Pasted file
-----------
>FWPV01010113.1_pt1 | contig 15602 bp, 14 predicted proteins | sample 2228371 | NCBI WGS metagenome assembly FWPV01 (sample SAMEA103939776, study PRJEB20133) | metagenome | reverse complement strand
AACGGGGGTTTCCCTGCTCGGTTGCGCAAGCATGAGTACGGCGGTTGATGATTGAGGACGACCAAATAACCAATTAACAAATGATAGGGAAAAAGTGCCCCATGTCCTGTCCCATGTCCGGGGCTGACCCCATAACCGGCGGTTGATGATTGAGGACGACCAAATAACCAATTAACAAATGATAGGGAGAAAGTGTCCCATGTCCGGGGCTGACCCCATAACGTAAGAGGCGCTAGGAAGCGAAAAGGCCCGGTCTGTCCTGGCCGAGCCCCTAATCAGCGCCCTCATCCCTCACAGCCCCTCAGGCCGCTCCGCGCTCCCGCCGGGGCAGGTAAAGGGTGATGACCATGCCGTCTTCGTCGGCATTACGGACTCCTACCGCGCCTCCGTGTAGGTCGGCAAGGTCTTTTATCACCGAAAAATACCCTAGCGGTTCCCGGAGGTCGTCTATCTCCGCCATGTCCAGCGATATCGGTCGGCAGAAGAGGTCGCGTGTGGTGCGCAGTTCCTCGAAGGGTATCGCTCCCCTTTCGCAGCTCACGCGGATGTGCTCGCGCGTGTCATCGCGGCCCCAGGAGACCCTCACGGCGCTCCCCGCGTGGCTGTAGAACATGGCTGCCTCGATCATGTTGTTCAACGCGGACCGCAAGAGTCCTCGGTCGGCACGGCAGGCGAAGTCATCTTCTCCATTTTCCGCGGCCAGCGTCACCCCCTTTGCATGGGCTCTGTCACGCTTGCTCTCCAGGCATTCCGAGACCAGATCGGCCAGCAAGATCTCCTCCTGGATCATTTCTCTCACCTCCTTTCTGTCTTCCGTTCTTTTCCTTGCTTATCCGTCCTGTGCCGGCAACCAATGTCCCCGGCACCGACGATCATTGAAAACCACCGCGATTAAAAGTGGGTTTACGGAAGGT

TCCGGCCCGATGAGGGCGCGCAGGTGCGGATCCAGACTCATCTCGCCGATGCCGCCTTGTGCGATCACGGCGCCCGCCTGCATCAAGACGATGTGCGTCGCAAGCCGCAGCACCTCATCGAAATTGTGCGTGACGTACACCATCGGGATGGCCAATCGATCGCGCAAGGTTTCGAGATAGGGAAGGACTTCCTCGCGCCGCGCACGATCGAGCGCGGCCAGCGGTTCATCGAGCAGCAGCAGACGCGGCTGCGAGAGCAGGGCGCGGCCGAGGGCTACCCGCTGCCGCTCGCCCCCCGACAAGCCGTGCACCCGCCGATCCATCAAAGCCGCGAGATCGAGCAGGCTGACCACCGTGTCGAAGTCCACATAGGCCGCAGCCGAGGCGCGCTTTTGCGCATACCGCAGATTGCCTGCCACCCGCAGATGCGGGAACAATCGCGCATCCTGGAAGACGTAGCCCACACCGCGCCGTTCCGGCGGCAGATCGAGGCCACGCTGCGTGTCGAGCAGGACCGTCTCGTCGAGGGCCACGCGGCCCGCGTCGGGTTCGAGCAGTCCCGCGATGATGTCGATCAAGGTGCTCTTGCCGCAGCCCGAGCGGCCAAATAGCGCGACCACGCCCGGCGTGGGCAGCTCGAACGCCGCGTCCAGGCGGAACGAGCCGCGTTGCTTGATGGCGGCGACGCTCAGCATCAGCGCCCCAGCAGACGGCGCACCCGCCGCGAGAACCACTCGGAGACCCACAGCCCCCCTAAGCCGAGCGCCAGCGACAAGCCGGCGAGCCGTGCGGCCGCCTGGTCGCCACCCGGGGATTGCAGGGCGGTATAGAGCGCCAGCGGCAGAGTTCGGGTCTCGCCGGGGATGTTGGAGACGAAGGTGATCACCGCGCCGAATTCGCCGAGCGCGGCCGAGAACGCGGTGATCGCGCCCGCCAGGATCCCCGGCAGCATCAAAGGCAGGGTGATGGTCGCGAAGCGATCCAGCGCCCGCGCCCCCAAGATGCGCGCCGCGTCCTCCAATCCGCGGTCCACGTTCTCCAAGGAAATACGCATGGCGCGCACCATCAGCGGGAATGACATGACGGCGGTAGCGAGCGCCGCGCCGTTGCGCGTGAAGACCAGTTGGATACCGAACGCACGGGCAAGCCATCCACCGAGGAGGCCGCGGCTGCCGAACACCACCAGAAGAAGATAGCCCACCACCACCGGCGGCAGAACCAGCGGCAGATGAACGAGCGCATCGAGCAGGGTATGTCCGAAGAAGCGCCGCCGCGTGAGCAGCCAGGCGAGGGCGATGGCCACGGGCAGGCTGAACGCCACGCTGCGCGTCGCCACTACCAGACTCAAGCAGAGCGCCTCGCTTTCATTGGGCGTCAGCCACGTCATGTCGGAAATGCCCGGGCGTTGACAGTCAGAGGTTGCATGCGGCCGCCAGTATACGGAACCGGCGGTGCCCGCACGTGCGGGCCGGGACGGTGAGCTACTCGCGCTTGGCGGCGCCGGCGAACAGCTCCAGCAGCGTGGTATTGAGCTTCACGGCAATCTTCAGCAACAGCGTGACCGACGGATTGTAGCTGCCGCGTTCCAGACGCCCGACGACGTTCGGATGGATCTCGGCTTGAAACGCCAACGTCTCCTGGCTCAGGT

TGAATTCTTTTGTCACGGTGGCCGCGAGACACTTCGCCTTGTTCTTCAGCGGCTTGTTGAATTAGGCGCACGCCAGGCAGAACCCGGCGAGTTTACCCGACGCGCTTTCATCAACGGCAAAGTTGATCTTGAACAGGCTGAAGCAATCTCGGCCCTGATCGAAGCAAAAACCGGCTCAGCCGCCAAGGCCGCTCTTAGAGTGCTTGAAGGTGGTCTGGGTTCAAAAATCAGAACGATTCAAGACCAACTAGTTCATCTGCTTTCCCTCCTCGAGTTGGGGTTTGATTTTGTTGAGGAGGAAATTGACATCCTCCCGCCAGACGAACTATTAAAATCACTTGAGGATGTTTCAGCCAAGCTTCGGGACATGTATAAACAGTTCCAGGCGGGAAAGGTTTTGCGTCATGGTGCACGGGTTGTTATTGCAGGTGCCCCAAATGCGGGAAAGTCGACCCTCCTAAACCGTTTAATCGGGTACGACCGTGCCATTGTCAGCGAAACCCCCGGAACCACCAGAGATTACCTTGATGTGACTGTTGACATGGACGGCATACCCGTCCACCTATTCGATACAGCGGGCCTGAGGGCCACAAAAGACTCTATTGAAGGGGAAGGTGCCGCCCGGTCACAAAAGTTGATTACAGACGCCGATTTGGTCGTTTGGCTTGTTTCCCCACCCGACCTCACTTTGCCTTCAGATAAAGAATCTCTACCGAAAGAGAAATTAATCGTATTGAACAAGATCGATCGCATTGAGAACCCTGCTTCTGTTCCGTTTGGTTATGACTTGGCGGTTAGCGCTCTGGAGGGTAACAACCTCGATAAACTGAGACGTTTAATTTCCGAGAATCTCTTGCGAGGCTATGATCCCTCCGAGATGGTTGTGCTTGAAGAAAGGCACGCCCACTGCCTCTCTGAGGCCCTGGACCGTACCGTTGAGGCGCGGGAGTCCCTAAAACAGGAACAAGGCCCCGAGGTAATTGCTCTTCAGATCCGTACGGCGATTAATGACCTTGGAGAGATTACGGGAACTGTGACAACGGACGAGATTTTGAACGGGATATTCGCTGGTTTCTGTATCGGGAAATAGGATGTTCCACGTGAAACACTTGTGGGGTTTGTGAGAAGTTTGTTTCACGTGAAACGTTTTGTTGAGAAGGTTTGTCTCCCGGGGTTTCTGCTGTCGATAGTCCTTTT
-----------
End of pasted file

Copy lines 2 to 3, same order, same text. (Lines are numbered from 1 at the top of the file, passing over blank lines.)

AACGGGGGTTTCCCTGCTCGGTTGCGCAAGCATGAGTACGGCGGTTGATGATTGAGGACGACCAAATAACCAATTAACAAATGATAGGGAAAAAGTGCCCCATGTCCTGTCCCATGTCCGGGGCTGACCCCATAACCGGCGGTTGATGATTGAGGACGACCAAATAACCAATTAACAAATGATAGGGAGAAAGTGTCCCATGTCCGGGGCTGACCCCATAACGTAAGAGGCGCTAGGAAGCGAAAAGGCCCGGTCTGTCCTGGCCGAGCCCCTAATCAGCGCCCTCATCCCTCACAGCCCCTCAGGCCGCTCCGCGCTCCCGCCGGGGCAGGTAAAGGGTGATGACCATGCCGTCTTCGTCGGCATTACGGACTCCTACCGCGCCTCCGTGTAGGTCGGCAAGGTCTTTTATCACCGAAAAATACCCTAGCGGTTCCCGGAGGTCGTCTATCTCCGCCATGTCCAGCGATATCGGTCGGCAGAAGAGGTCGCGTGTGGTGCGCAGTTCCTCGAAGGGTATCGCTCCCCTTTCGCAGCTCACGCGGATGTGCTCGCGCGTGTCATCGCGGCCCCAGGAGACCCTCACGGCGCTCCCCGCGTGGCTGTAGAACATGGCTGCCTCGATCATGTTGTTCAACGCGGACCGCAAGAGTCCTCGGTCGGCACGGCAGGCGAAGTCATCTTCTCCATTTTCCGCGGCCAGCGTCACCCCCTTTGCATGGGCTCTGTCACGCTTGCTCTCCAGGCATTCCGAGACCAGATCGGCCAGCAAGATCTCCTCCTGGATCATTTCTCTCACCTCCTTTCTGTCTTCCGTTCTTTTCCTTGCTTATCCGTCCTGTGCCGGCAACCAATGTCCCCGGCACCGACGATCATTGAAAACCACCGCGATTAAAAGTGGGTTTACGGAAGGT

TCCGGCCCGATGAGGGCGCGCAGGTGCGGATCCAGACTCATCTCGCCGATGCCGCCTTGTGCGATCACGGCGCCCGCCTGCATCAAGACGATGTGCGTCGCAAGCCGCAGCACCTCATCGAAATTGTGCGTGACGTACACCATCGGGATGGCCAATCGATCGCGCAAGGTTTCGAGATAGGGAAGGACTTCCTCGCGCCGCGCACGATCGAGCGCGGCCAGCGGTTCATCGAGCAGCAGCAGACGCGGCTGCGAGAGCAGGGCGCGGCCGAGGGCTACCCGCTGCCGCTCGCCCCCCGACAAGCCGTGCACCCGCCGATCCATCAAAGCCGCGAGATCGAGCAGGCTGACCACCGTGTCGAAGTCCACATAGGCCGCAGCCGAGGCGCGCTTTTGCGCATACCGCAGATTGCCTGCCACCCGCAGATGCGGGAACAATCGCGCATCCTGGAAGACGTAGCCCACACCGCGCCGTTCCGGCGGCAGATCGAGGCCACGCTGCGTGTCGAGCAGGACCGTCTCGTCGAGGGCCACGCGGCCCGCGTCGGGTTCGAGCAGTCCCGCGATGATGTCGATCAAGGTGCTCTTGCCGCAGCCCGAGCGGCCAAATAGCGCGACCACGCCCGGCGTGGGCAGCTCGAACGCCGCGTCCAGGCGGAACGAGCCGCGTTGCTTGATGGCGGCGACGCTCAGCATCAGCGCCCCAGCAGACGGCGCACCCGCCGCGAGAACCACTCGGAGACCCACAGCCCCCCTAAGCCGAGCGCCAGCGACAAGCCGGCGAGCCGTGCGGCCGCCTGGTCGCCACCCGGGGATTGCAGGGCGGTATAGAGCGCCAGCGGCAGAGTTCGGGTCTCGCCGGGGATGTTGGAGACGAAGGTGATCACCGCGCCGAATTCGCCGAGCGCGGCCGAGAACGCGGTGATCGCGCCCGCCAGGATCCCCGGCAGCATCAAAGGCAGGGTGATGGTCGCGAAGCGATCCAGCGCCCGCGCCCCCAAGATGCGCGCCGCGTCCTCCAATCCGCGGTCCACGTTCTCCAAGGAAATACGCATGGCGCGCACCATCAGCGGGAATGACATGACGGCGGTAGCGAGCGCCGCGCCGTTGCGCGTGAAGACCAGTTGGATACCGAACGCACGGGCAAGCCATCCACCGAGGAGGCCGCGGCTGCCGAACACCACCAGAAGAAGATAGCCCACCACCACCGGCGGCAGAACCAGCGGCAGATGAACGAGCGCATCGAGCAGGGTATGTCCGAAGAAGCGCCGCCGCGTGAGCAGCCAGGCGAGGGCGATGGCCACGGGCAGGCTGAACGCCACGCTGCGCGTCGCCACTACCAGACTCAAGCAGAGCGCCTCGCTTTCATTGGGCGTCAGCCACGTCATGTCGGAAATGCCCGGGCGTTGACAGTCAGAGGTTGCATGCGGCCGCCAGTATACGGAACCGGCGGTGCCCGCACGTGCGGGCCGGGACGGTGAGCTACTCGCGCTTGGCGGCGCCGGCGAACAGCTCCAGCAGCGTGGTATTGAGCTTCACGGCAATCTTCAGCAACAGCGTGACCGACGGATTGTAGCTGCCGCGTTCCAGACGCCCGACGACGTTCGGATGGATCTCGGCTTGAAACGCCAACGTCTCCTGGCTCAGGT